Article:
A US judge approved Tesla and chief executive Elon Musk’s $40m settlement with the US Securities and Exchange Commission (SEC), resolving government claims that Musk misled the public with a flurry of tweets about a plan to take the company private.
US District Judge Alison Nathan in Manhattan signed off on the accord on Tuesday after the electric-car maker, Musk and the regulatory agency said in a detailed joint filing that the deal was in the best interest of investors. The company will pay $20m and Musk will also pay $20m.
The judge’s decision was largely expected, even after Musk muddled the process by insulting the SEC in a series of tweets just a few days after reaching the deal.
The ruling allows Palo Alto, California-based Tesla to resolve an unwelcome distraction as its core business of making electric vehicles is improving. The company hit its targets for production and deliveries in the third quarter as the Model 3 sedan climbed the ranks of the top-selling cars in the US market. Total output of the model probably exceeded 100 000 last week, according to Bloomberg’s tracker.
Tesla rose 4.2% at 11:21 in New York trading.
Judy Burns, an SEC spokesperson, didn’t immediately respond to a request for comment.
The SEC probe was triggered by Musk’s August 7 tweet that he had "funding secured" to take Tesla private.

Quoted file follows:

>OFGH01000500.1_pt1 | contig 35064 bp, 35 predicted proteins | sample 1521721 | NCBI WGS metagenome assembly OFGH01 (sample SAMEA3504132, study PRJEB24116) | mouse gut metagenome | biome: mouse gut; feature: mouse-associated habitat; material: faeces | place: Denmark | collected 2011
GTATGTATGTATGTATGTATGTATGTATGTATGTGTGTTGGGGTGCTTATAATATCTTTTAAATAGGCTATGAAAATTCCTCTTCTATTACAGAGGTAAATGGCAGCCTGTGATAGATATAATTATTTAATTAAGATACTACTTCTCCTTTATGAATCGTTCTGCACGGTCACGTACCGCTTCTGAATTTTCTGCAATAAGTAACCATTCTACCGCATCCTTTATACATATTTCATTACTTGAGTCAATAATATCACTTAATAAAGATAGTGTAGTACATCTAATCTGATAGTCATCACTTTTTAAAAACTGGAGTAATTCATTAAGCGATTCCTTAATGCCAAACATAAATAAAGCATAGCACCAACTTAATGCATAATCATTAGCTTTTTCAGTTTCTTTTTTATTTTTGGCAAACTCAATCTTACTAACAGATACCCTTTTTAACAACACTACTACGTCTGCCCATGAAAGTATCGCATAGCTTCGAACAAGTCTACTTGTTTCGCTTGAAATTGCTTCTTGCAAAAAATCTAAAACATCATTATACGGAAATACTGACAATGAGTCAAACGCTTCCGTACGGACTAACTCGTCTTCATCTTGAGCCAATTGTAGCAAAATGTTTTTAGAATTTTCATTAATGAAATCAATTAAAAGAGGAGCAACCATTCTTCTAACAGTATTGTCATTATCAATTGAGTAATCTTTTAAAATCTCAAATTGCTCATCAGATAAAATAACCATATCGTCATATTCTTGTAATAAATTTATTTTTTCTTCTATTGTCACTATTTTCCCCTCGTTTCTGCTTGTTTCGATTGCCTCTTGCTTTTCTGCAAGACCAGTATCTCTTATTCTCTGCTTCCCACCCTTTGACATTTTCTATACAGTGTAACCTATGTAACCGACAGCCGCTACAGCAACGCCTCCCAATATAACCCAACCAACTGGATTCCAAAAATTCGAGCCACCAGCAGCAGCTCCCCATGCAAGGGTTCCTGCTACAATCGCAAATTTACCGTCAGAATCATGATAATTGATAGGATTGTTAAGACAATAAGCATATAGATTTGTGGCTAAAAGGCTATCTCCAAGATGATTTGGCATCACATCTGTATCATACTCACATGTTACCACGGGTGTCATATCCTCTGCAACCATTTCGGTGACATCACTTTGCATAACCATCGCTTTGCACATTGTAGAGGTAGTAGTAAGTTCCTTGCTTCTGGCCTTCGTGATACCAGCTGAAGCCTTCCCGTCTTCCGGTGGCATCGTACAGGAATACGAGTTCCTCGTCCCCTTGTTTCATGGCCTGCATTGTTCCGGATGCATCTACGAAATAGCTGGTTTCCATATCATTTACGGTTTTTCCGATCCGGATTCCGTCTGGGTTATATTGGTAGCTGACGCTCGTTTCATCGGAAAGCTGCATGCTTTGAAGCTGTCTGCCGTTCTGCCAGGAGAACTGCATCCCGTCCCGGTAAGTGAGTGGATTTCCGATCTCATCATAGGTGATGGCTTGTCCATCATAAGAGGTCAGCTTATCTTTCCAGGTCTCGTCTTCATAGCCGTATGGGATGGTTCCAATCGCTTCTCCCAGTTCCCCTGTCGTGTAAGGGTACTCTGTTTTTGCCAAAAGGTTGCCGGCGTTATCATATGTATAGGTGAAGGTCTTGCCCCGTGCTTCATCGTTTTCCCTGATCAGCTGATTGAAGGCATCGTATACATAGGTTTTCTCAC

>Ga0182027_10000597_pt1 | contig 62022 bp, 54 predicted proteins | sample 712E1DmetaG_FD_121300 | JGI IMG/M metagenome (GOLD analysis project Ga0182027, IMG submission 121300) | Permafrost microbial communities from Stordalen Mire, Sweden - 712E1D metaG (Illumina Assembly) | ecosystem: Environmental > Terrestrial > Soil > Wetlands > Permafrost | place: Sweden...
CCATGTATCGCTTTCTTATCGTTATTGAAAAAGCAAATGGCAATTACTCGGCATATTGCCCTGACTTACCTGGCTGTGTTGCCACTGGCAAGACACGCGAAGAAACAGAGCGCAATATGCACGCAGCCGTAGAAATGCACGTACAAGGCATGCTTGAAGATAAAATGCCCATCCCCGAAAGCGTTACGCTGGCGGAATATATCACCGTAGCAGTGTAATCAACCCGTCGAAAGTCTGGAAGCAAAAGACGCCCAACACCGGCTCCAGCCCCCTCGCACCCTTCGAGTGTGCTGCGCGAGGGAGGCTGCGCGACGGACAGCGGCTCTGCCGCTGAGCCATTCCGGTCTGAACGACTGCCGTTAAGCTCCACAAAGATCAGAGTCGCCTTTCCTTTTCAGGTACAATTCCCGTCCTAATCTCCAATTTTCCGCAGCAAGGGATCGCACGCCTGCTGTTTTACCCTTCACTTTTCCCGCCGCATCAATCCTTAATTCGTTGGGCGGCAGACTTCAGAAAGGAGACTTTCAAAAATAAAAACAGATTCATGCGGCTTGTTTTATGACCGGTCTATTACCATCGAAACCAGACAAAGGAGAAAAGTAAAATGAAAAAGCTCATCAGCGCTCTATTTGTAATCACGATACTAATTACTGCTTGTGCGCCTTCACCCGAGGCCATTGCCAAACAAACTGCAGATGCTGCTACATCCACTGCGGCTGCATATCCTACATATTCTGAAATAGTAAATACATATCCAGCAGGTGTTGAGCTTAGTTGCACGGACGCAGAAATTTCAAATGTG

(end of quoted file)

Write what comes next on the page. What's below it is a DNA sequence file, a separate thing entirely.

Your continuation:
The shares surged as much as 13% after the tweet, and trading was temporarily halted. But within hours, questions began to swirl around Musk’s claims, and the SEC quickly opened an investigation.
The agency moved with unusual speed, questioning Musk, Tesla’s board and other executives.
Musk and Tesla agreed to resolve the probe without admitting or denying wrongdoing. The plan called for their combined $40m in penalties to be distributed to harmed shareholders through a court-approved process, the SEC has said. The deal also calls for a new chairperson to be appointed, and the naming of two new independent directors.
Within days of the settlement, Musk shot off a tweet referring to the SEC as the "Shortseller Enrichment Commission" and sarcastically praising the regulator’s work. Experts said the tweet could be viewed, problematically, as a denial of wrongdoing by Musk, but they said it wasn’t likely to derail the deal.